Japanese news agency Kyodo reported Japan’s chief cabinet secretary, Yasuhisa Shiozaki, said, a day after the agreement, that the U.S. would not remove North Korea from its terror-sponsoring nations list until the abductees’ issue has been resolved, the Economist reported.

Russia has several incentives for taking part in the six-nation talk.

North Korea has traditionally been a client state of Russia, meaning it receives military and economic assistance from Moscow, Kamrava said. They are both nominally from communist backgrounds.

“Also, the other countries in the deal are Russia’s competitors, so it makes sense that it doesn’t want to be left out,” Kamrava said.

The Russian assembly’s energy committee chief Valery Yazev told

the TASS News Agency, “It’s no problem whether our share will make up 100,000 or 150,000 tons. Russia is ready to supply electric power to North Korea from a hydropower plant in the Far East.”

Another reason for Moscow’s cooperation is that geographically Russia has concerns about being so close to a nuclear power, Kamrava said.

Moscow also announced it would forgive $8 billion in North Korean debt.

Even though the nations are working together to resolve issues diplomatically, the failure of the 1994 deal casts a shadow on present talks.

In the 1994 deal, the U.S. agreed to send 500,00 tons of aid a year for several years to North Korea, before they dismantled their facilities. The annual aid would stop when the US finished building light water nuclear reactors in North Korea.

Light water reactors have the necessary generating power, but it is difficult to generate material for bombs from them. The U.S. agreed to build these facilities in North Korea as part of the 1994 deal to eliminate the possibility of nuclear weapons on the peninsula.

This time around, they will only receive 50,000 tons of the aid before abandoning nuclear operations.

The U.S. will not begin talk of completing the light water reactor project until IAEA requirements have been complied with, Rice said.

In 2002, the 1994 accord was broken after the administration said North Korea admitted to having a uranium enrichment program, something Pyongyang has since denied, making it difficult to address the issue.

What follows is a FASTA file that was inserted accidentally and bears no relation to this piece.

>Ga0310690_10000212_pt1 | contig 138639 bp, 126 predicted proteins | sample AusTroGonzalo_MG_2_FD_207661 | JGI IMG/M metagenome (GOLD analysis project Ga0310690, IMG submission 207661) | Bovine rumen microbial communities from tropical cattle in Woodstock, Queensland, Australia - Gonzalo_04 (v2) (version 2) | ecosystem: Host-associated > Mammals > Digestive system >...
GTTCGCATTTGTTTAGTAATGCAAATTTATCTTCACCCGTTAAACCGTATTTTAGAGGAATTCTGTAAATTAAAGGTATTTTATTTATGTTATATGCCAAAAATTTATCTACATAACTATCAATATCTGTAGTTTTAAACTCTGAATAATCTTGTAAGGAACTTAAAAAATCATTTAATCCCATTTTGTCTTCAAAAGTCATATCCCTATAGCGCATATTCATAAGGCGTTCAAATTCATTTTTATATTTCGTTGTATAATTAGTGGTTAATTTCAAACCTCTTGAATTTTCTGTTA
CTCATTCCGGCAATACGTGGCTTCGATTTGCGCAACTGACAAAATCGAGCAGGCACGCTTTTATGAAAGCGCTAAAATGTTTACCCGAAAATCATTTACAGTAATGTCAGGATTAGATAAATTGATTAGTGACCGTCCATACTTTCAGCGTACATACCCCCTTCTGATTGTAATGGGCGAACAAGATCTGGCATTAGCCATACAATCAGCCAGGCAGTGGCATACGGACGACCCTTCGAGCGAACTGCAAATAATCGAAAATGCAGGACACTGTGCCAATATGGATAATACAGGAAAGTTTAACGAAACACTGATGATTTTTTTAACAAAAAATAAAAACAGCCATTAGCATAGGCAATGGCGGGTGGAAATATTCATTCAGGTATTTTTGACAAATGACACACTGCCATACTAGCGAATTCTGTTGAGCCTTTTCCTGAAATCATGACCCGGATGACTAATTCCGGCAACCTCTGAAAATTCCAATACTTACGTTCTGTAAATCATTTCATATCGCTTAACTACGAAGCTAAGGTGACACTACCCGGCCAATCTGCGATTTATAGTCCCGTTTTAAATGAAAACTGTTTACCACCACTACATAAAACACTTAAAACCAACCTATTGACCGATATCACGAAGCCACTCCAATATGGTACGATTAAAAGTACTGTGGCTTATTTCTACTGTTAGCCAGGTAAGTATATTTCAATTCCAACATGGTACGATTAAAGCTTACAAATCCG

Critics say the 2007 agreement does not address uranium as well as plutonium because the U.S. knew North Korea would not sign it otherwise.

On the other hand, Institute for Science and International Security president David Albright told the London Financial Times that analysts are starting to agree that Bush wanted to kill the 1994 agreement, and there was no large-scale uranium facility in North Korea.

Last week, Rice said it is still too early to tell about the uranium project, but the U.S. wants all nuclear programs stopped.

Other critics are skeptical of North Korea’s willingness to completely disarm.

North Korea is using the nuclear threat as a bargaining tool, and it’s unlikely that they’re interested in dismantling the facilities, Hirata said.

The 2007 agreement also calls for the U.S. to begin removing North Korea from its list of terror-sponsoring nations.

Removal means less U.S. trade restrictions with North Korea, and the US is no longer required to veto World Bank and IMF aid to North Korea.

Still, the 2007 deal is a disappointment for some.

This deal could have been reached long time ago, before North Korea conducted its nuclear tests, Gary Samore, who helped negotiate the 1994 agreement, told the Economist.

John Bolton, former United Nations Ambassador, said the deal “sends the wrong message,” implying other countries might think they could also be rewarded for threatening the security of others.

Also, the agreement does not address whether North Korea has to come back to the Nuclear Proliferation Treaty it abandoned in 2002. The 1968 treaty was signed by 188 nations, and aimed to limit the spread of nuclear weapons.

North Korea initially signed the tr
eaty and later broke it in 2003. Pyonyang promised to come back at a later date, but after the Macau bank incident it refused, the Economist reported.